Contemporary understanding and research of professional learning reflect a shift away from traditional methods of teacher development and in-service training models to approaches that recognizes professional learning as both cognitive and socio-cultural processes embedded in everyday interactions. As a result, the study of professional learning communities has emerged as a pivotal topic. A professional learning community is broadly defined as a group of professionals engaging in ongoing joint work to improve their practice.
The current conceptualization of professional learning and collaboration in school improvement research has evolved out of two main scholarly areas: the communities of practice literature and research on professional learning communities. Empirical research on teacher collaboration, teams, and communities continue to illustrate that their enactment varies with regards to structures, membership, purpose, and timespan. Scholars have outlined the key characteristics effective professional learning communities exhibit. While the lists somewhat vary in detail, in general, scholars have consistently highlighted the following characteristics: (1) shared values and vision; (2) collective learning and application; (3) reflective professional inquiry; and (4) collaboration. Supportive and shared leadership is also considered to be a critical factor in the formation and sustainability of productive professional learning communities.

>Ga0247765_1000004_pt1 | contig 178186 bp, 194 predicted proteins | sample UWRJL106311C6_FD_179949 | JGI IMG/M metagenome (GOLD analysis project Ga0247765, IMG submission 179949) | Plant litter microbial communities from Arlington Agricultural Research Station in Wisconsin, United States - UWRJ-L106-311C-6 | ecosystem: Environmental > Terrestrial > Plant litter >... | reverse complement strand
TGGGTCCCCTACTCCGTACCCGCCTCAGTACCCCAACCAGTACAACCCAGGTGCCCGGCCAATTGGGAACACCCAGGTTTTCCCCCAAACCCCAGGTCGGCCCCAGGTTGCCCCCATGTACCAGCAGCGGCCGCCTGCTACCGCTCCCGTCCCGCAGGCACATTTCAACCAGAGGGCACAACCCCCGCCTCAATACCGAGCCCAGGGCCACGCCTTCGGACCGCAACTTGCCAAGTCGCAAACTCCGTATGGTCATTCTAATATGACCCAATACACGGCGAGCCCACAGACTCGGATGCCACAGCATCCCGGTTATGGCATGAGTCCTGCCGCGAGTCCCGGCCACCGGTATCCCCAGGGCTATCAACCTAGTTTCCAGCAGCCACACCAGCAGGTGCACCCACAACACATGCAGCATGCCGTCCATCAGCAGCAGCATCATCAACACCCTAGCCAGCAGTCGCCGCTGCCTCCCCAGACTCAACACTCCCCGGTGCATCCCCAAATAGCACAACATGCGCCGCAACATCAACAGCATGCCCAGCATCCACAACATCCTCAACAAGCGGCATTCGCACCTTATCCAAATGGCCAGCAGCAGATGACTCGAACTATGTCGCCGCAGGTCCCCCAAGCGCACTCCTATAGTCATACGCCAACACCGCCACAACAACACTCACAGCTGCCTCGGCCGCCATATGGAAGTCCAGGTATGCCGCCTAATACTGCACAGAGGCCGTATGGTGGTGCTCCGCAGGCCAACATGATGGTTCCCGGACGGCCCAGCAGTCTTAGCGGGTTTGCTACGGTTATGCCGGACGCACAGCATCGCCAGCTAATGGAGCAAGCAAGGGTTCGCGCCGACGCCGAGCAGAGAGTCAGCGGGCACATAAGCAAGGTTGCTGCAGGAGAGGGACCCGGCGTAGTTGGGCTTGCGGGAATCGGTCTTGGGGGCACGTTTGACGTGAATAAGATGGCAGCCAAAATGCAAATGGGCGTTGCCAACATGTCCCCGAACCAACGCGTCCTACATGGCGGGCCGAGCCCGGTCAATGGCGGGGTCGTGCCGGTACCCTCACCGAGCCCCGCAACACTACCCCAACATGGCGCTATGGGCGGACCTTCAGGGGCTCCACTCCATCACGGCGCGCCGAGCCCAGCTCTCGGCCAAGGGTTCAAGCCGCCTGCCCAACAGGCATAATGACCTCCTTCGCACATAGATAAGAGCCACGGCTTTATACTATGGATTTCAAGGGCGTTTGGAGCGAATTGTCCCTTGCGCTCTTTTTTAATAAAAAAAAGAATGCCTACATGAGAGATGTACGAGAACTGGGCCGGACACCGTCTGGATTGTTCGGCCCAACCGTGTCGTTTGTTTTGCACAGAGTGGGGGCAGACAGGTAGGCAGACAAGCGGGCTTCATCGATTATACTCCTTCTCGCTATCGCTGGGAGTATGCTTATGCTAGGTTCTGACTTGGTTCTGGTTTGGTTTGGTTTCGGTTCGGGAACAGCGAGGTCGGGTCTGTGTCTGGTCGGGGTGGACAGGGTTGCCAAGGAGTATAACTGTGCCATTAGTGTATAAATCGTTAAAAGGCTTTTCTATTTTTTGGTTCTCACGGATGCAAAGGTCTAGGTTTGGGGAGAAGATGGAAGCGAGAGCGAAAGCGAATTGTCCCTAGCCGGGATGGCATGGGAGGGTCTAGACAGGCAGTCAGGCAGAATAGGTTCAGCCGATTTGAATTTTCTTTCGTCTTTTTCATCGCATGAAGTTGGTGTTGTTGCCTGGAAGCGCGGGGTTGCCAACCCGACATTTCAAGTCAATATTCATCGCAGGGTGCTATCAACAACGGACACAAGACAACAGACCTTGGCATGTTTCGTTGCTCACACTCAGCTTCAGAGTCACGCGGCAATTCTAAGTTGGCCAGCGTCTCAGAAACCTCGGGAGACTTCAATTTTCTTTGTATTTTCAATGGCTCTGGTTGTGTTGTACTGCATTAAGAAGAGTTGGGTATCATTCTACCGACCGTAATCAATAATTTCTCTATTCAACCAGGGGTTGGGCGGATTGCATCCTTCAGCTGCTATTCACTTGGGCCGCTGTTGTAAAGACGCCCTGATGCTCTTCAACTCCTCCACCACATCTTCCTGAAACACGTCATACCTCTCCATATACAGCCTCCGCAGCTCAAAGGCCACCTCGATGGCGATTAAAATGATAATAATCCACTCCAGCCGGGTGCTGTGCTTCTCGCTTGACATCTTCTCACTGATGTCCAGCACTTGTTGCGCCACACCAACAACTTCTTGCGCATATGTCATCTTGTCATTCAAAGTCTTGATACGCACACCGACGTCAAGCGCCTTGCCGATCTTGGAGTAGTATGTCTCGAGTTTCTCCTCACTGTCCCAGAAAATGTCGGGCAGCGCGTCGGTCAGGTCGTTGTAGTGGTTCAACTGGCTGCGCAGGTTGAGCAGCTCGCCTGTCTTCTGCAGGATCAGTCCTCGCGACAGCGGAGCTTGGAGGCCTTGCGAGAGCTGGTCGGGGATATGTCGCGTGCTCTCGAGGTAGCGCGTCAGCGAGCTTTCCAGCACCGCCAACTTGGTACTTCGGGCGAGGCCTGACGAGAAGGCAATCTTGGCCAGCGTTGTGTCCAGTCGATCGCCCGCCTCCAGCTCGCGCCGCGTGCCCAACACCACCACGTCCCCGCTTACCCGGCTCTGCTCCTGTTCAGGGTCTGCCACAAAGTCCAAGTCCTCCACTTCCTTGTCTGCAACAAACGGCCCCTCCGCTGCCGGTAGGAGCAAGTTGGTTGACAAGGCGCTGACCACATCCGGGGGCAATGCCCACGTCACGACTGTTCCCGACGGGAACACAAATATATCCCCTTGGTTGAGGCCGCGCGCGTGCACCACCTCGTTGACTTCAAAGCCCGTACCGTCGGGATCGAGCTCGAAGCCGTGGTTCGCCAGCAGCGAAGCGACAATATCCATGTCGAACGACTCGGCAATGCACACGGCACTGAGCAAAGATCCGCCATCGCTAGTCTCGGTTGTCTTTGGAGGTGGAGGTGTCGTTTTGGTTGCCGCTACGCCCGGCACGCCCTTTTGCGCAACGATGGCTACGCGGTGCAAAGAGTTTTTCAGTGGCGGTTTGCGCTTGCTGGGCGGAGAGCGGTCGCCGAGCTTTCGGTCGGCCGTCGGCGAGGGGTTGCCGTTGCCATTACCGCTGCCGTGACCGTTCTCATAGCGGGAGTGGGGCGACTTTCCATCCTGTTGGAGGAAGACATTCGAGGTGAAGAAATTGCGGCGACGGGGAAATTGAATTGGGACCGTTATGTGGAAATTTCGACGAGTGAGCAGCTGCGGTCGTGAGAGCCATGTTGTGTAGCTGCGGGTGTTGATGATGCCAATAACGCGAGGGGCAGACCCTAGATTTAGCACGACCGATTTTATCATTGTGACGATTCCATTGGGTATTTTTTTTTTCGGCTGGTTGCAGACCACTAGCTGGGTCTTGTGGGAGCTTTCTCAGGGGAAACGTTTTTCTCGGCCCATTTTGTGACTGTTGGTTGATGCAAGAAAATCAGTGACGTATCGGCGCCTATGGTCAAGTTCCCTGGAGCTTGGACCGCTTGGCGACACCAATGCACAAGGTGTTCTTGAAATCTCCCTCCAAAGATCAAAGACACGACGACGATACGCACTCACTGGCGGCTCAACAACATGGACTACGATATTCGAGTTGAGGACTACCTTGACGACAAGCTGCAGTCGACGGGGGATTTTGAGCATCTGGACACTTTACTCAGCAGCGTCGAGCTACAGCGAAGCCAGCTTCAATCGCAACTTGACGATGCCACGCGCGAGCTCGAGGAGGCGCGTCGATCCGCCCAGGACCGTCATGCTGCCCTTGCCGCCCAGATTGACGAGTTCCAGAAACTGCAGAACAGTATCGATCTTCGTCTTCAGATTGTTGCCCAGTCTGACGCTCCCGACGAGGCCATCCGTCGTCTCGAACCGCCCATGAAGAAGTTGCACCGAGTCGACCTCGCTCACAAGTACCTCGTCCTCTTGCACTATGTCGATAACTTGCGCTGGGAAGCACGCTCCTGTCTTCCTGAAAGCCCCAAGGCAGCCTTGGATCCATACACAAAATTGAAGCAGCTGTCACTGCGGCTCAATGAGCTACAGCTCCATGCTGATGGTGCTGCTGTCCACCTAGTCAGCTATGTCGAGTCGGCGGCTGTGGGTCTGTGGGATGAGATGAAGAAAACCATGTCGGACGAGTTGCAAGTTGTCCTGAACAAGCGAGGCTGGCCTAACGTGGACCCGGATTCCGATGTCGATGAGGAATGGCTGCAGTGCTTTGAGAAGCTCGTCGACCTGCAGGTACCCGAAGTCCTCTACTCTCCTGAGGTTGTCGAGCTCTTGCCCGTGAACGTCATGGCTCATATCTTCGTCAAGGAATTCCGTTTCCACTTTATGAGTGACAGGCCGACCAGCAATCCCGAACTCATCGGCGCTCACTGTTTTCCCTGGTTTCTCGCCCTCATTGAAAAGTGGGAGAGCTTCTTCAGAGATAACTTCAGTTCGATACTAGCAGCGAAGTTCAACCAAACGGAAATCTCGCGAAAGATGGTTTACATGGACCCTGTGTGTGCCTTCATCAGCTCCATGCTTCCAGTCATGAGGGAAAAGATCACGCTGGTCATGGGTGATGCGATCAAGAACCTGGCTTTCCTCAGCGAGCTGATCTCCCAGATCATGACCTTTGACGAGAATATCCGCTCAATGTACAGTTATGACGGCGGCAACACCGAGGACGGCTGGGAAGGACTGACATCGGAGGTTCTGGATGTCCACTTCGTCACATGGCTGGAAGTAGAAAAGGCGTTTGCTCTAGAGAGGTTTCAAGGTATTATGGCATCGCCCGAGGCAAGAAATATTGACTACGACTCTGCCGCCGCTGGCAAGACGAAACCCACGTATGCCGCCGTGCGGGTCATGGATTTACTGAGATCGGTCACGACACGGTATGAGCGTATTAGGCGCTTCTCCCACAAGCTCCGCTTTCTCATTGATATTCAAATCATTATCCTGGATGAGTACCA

In practice, how professional communities are conceptualized and implemented varies across contexts. Specific practices, policies, and structure enacted in schools and districts reveal the culture and values for the types of collaborative interactions to a degree. However, the literature also suggests that rather than a consistent or coherent conceptualization of professional learning, actual practice is complex as it is enabled and constrained by organizational conditions, resources, and larger policy environments.